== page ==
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We're migrating from SVN, and also merging a bunch of branches. To massively simplify, we have a branch B which was forked a long time ago, and has a little bit of development, let's say 8 files modified, out of hundreds. Meanwhile, huge changes have happened on master:

X---(a few changes)--- B
|(hundreds of changes)

If I do "git merge master" from the branch, many merge conflicts are shown, because B and HEAD are very different now. But this seems (naively, to me) wrong: B is not that far from the trunk, it's just a long way back in time.

Is there a way to take advantage of this fact? Should I try and first merge B back to X, then from there to HEAD? What would be the commands to:

  1. Identify revision X
  2. See differences between B and X
  3. Merge B with X
  4. Update from that new merged version to HEAD

Is there another approach that people use in these situations?

(Quite possibly I have said some very stupid and un-git-like things in the preceding - feel free to point them out. :))

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Have you tried creating a patch between the two branches and applying it to your current head. – Adrian Cornish Jan 10 '12 at 3:57
between X and B you mean? that sounds like what I want to do. can you point me at the right commands? – Steve Bennett Jan 10 '12 at 4:13
Depending on what works best for you a couple of examples may be git diff X..HEAD > foo.patch or git diff X..HEAD > all.patch – Adrian Cornish Jan 10 '12 at 4:23
answered "1." above by simply reading backwards through "git log". – Steve Bennett Jan 10 '12 at 4:28
@Adrian, looks like this will work. I note one downside is when you apply patches, you lose access to tools like mergetool - and sometimes the patch simply fails. – Steve Bennett Jan 10 '12 at 5:15

2 Answers 2

up vote 2 down vote accepted

Creating a new branch "X" from the point where B and master diverged and then merging B into X won't help you. That would simply be a fast-forward merge; there would be literally no change to the conflicts caused by merge B into master. Your only option is to perform the merge of B into master and address the conflicts. Conflicts are what they are, and there is no way "around" them.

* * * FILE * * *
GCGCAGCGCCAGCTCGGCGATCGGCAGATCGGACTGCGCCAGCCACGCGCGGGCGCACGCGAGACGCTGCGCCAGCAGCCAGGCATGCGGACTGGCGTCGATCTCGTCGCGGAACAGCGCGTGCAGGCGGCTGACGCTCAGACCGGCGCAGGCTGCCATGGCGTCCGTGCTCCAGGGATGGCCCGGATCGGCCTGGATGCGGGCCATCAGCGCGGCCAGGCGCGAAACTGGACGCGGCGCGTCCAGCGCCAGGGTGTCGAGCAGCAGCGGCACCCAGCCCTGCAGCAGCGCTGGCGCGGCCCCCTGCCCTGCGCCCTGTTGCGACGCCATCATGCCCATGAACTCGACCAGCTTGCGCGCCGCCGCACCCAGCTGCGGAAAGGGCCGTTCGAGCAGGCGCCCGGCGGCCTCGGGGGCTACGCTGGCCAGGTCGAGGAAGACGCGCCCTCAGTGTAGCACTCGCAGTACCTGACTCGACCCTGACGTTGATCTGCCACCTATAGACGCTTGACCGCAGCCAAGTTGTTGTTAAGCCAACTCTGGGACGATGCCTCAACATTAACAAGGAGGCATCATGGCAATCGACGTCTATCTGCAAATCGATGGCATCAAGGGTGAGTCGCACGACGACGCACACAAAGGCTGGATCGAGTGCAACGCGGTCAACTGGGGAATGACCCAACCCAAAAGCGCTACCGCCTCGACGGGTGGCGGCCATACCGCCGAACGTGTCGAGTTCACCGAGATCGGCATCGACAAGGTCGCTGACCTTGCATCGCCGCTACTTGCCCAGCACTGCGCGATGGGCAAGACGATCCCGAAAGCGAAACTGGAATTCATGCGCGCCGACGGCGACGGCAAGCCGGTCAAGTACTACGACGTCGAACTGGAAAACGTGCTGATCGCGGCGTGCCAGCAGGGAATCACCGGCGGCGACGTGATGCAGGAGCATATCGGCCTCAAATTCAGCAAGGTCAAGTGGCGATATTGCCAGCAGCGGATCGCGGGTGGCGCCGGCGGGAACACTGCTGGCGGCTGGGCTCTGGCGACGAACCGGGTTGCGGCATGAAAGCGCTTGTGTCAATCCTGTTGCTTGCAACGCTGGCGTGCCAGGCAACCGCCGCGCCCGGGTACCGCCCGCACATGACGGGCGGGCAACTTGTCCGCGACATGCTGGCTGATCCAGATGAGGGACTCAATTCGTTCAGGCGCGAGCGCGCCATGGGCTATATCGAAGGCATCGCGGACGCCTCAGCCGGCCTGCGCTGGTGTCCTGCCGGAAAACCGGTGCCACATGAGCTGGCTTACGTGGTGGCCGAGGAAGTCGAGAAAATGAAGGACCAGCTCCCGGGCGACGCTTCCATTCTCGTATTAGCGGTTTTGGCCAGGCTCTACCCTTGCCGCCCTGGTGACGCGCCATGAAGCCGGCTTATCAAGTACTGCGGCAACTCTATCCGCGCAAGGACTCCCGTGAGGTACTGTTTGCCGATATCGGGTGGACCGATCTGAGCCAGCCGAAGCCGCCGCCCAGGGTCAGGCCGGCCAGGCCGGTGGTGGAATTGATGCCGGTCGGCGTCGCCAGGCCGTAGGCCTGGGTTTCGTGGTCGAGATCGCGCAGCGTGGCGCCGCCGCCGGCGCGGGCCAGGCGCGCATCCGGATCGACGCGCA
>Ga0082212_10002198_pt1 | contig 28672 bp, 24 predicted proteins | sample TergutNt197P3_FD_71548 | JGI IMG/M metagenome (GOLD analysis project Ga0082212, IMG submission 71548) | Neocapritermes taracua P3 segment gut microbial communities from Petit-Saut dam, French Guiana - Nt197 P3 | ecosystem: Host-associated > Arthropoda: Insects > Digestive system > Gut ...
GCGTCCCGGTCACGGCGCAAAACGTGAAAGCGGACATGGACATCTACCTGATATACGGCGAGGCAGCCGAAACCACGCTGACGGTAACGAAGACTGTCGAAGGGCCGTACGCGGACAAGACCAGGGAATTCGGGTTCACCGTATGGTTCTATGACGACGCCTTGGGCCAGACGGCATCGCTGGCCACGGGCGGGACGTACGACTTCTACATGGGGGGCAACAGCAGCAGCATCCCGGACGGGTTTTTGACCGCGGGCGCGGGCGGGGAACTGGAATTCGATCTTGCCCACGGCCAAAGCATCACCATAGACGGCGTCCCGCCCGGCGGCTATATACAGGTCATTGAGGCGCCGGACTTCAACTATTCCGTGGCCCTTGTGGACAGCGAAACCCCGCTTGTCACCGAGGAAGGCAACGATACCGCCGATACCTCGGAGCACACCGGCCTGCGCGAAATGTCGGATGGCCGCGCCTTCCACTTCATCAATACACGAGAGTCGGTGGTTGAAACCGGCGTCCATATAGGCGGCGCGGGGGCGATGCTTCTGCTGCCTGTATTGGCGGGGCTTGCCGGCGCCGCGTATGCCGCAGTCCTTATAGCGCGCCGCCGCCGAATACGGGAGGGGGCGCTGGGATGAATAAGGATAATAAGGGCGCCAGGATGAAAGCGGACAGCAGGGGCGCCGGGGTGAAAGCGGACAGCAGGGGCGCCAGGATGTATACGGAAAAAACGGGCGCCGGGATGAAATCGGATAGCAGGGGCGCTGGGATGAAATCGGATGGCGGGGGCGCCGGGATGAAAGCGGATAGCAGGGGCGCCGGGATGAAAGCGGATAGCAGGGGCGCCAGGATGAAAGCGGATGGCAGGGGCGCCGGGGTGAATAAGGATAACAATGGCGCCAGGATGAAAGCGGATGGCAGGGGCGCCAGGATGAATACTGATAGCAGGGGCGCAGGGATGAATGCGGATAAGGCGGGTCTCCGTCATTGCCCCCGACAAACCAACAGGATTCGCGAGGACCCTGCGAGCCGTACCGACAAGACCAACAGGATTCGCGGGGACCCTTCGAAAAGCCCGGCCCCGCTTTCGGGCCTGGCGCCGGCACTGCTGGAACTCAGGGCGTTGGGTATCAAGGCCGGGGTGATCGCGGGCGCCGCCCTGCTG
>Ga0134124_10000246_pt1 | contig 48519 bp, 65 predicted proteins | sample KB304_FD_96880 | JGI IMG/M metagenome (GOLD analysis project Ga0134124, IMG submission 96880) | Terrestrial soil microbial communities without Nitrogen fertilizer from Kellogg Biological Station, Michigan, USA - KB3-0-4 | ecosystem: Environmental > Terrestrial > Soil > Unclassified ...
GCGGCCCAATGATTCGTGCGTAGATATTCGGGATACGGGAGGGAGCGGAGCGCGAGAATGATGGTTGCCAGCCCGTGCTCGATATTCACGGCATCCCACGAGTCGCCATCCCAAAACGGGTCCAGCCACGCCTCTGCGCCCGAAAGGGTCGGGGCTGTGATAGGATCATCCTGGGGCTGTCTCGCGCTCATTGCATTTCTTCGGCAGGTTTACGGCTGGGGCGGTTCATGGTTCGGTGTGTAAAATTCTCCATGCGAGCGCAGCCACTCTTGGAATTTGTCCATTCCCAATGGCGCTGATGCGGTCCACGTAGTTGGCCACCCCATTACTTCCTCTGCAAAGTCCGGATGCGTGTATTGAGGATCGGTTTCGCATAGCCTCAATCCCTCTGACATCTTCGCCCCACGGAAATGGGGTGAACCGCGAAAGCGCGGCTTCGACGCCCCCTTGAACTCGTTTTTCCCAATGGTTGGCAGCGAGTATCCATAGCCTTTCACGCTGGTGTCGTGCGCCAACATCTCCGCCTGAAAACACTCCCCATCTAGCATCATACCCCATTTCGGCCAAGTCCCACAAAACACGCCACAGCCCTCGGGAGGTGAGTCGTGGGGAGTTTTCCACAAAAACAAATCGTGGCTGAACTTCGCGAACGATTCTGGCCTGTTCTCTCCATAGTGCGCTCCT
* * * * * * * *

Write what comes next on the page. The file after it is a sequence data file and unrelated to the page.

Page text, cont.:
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Yeah in the end I think you're right, and this is the approach I took. Good tools would help a lot. Strangely, the conflict resolution tool in Eclipse (well, PyDev anyway) was less good than the generic Mac "opendiff". It's pretty damn hard to manage that many conflicts though, and to make sure nothing gets lost. Good test cases would help, too, I guess. – Steve Bennett Jan 10 '12 at 9:28
@SteveBennett: Tests are indeed great, but only go so far, since if you're merging a really old commit, any tests it added may not be complete anymore, and any tests it changed might be changed in the wrong way. – Jefromi Jan 11 '12 at 1:25
Sometimes it may be easier to rebase the old branch on top of the master. This way you have to deal with the merge conflicts per old commit, not work with a huge conflict that results from all the old commits as a result of a single merge. – Mikko Rantalainen Mar 15 '12 at 13:00
Or you could use something like BeyondCompare and go manually?! – Radu Jun 27 '14 at 15:06

If it's bad enough, you might want to just manually rewrite the patch against HEAD or at least a more recent version. This will not only help deal with the conflicts, and leave you a history you'll probably like better, but also help you avoid bugs that aren't part of merge conflicts. There's quite a lot of potential for problems due to code changing underneath the change, and not all of it would actually present as a merge conflict.

That said, if you do want to try to do it solely in merge-y ways, you're going to have to deal with these conflicts one way or another. It's possible that you could spare yourself some pain by doing it incrementally, stepping forward in time in smaller increments. I might do this by progressively rebasing the branch forward:

git rebase version-2 old-branch
# deal with conflicts if they happen
git rebase version-3 old-branch
# and so on...
# until old-branch is based on a recent version
git checkout master
git merge old-branch

This would effectively let you deal with smaller changes in each step, instead of dealing with it all at once.

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